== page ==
Mari Hatavara, PhD, Professor of Finnish Literature, University of Tampere. Hatavara specializes in narrative theory and literary narratology, intermediality, fiction and fictionality. She is author of two monographs on historical fiction and metafiction (in Finnish), and co-editor of Narrative Theory, Literature and New Media. Narrative Minds and Virtual Worlds (Routledge 2015), with Matti Hyvärinen, Maria Mäkelä and Frans Mäyrä; The Travelling Concepts of Narrative (Benjamins 2013), with Matti Hyvärinen and Lars-Christer Hydén; Natural and Unnatural Narratives. Directions of Postclassical Narratology (Gaudeamus 2010, in Finnish), with Pekka Tammi and Markku Lehtimäki. Her published research on narrative theory includes articles on free indirect discourse, (unnatural) narrative communication, ekphrasis, fictionality, methodological exchange between different disciplinary traditions of narrative theory and analysis, and the poetics of historical fiction and metafiction. Hatavara will spend the spring 2016 at The Aarhus Institute of Advanced Studies working on the project “Mediating Experience: Voices, Images and Narrative Self”, and is a Visiting Professor for York University Interdisciplinary Centre for Narrative Studies Jan 2nd to April 2nd, 2017. Research activities, see research database.
Mikko Keskinen, PhD, Docent, Professor of Comparative
Literature, University of Jyväskylä. Keskinen specializes in narrative theory, intermediality, and experimental fiction. He is the author of Response, Resistance, Deconstruction (Jyväskylä UP, 1998) and Audio Book: Essays on Sound Technologies in Narrative Fiction (Lexington Books, 2008). His articles on literary theory and contemporary American, British, and French fiction have been published in Critique, PsyArt, The Romanic Review, and Imaginaires, as well as in various edited volumes, e.g. Terrorism, Media, and the Ethics of Fiction (Continuum, 2010), and Theory of Mind and Literature (Purdue UP, 2010). His articles on Foer’s Tree of Codes and Rawle’s Woman’s World are forthcoming in L’art comme texte (Editions Hermann, 2016) and Image& Narrative, respectively.
Pirjo Lyytikäinen, PhD, Professor of Finnish literature, University of Helsinki. Lyytikäinen has specialized in Finnish and European fin-the-siècle and early modernism with many publications on allegory and on genre research. Her current research interests in literature and emotions focus on developing a cognitive poetics of emotion effects: i.e. studying how emotions and affects are expressed and mediated in literary texts. Lyytikäinen’s publications include several monographs in Finnish (the latest on ‘Allegorical Cities in Leena Krohn‘ 2013) and numerous articles in English. She has edited and co-edited the following anthologies in English: Values in Literature (2015), Imagining Spaces and Places (2013), Rethinking Mimesis (2012), Genre and Interpretation (2010), The Angel of History: Literature, History and Culture (2009) and Changing Scenes: Encounters between European and Finnish Fin de Siècle (2003). She has been active in the international PhDnet Literary and Cultural Studies since its founding in 2008 and was director of the Finnish Doctoral Programme for Literary Studies (2007-2013) and member of the Executive council of International Comparative Literature Assosiation (2011-2013).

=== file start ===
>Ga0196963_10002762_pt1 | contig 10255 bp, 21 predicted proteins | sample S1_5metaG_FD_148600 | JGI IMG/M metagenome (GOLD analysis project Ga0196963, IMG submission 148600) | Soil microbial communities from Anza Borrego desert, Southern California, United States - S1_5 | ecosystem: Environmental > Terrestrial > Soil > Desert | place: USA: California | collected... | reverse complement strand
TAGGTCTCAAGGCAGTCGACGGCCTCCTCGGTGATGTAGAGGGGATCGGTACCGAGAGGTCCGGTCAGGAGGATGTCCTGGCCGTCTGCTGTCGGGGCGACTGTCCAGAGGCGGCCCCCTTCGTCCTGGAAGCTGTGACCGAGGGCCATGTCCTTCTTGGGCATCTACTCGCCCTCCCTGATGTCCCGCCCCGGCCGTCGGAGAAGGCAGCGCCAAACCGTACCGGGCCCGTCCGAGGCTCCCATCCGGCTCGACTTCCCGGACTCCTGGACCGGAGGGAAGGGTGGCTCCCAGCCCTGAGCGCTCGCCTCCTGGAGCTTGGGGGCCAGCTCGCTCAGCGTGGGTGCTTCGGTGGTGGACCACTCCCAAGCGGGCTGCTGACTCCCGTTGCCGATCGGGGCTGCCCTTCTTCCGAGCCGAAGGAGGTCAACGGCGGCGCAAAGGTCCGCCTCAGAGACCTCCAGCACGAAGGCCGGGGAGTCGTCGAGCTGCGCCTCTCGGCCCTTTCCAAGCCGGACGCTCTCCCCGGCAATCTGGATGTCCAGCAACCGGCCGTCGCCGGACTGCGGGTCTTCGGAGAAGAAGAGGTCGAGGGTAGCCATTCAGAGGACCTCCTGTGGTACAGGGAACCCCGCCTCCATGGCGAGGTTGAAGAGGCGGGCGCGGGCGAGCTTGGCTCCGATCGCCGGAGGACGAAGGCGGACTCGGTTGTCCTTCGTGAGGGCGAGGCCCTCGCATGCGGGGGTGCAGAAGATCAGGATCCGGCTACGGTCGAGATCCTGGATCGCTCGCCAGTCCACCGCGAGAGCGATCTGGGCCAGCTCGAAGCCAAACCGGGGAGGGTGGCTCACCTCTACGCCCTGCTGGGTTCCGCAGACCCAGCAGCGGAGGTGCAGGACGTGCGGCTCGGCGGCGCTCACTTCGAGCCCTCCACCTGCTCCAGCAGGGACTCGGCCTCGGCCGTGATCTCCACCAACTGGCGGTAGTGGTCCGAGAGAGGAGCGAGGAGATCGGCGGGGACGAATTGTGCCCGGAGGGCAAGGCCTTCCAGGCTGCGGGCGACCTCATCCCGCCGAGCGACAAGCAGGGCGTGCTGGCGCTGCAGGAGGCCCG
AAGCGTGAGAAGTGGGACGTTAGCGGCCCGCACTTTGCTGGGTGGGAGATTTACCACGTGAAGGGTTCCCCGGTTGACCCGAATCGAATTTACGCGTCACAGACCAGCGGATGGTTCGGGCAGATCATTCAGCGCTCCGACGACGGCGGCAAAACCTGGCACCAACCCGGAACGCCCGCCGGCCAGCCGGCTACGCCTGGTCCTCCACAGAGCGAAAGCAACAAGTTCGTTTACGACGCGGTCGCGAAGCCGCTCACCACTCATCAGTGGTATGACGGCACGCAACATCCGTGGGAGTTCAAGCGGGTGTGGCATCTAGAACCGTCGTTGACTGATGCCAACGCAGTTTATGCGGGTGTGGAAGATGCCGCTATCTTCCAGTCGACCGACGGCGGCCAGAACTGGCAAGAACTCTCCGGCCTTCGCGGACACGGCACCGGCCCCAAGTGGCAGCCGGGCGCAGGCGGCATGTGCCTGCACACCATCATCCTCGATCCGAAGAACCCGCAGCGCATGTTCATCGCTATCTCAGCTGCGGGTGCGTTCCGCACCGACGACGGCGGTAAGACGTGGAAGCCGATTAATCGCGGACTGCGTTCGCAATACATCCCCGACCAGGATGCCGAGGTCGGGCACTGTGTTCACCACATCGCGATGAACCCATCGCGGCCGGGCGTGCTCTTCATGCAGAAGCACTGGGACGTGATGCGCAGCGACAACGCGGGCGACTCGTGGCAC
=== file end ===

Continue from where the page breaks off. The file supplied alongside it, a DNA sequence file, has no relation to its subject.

Anna Hollsten, PhD, University Lecturer in Finnish Literature, University of Helsinki. Hollsten specializes in theory of poetry, word and image studies, environmental criticism, modern confessional writing, literary celebrity, and most recently in the study of affects and emotions in literature. Her doctoral thesis, published in 2004, explored the poetics of the Finland-Swedish writer Bo Carpelan. Additionally, her publications include several articles investigating Finnish poetry from 1945 onwards published in Avain, Kulttuurintutkimus and Life Writing as well as in various edited volumes. In LILI Hollsten contributes primarily for the work package of Literature and emotions: creating emotion effects and affecting readers. Her project focuses on the emotional poetics of Finnish family elegies of the 1960s and the 1970s.
Matti Hyvärinen, PhD, Professor of Sociology, University of Tampere. Hyvärinen has studied the conceptual history of narrative, the narrative turns and interdisciplinary narrative theory. His most recent foci of interest include folk psychology, narrative minds, and socionarratology. He is the co-editor of the volumes Narrative Theory, Literature, and New Media. Narrative Minds and Virtual Worlds (Routledge 2015), The Travelling Concepts of Narrative, John Benjamins 2013, and Beyond Narrative Coherence, John Benjamins 2010. He has published research articles in Partial Answers, Qualitative Inquiry and Narrative Works, and in several edited volumes, including the entry on narrative genres in the Handbook of Narrative Analysis, edited by Anna De Fina and Alexandra Georgakopoulou (Wiley, 2015). In Finnish, he has co-edited the volume Hajoava perhe [Disintegrating family] which is an interdisciplinary study on Ian McEwan’s novel On Chesil Beach. He severs as editorial board member in Storyworlds and Narrative Works.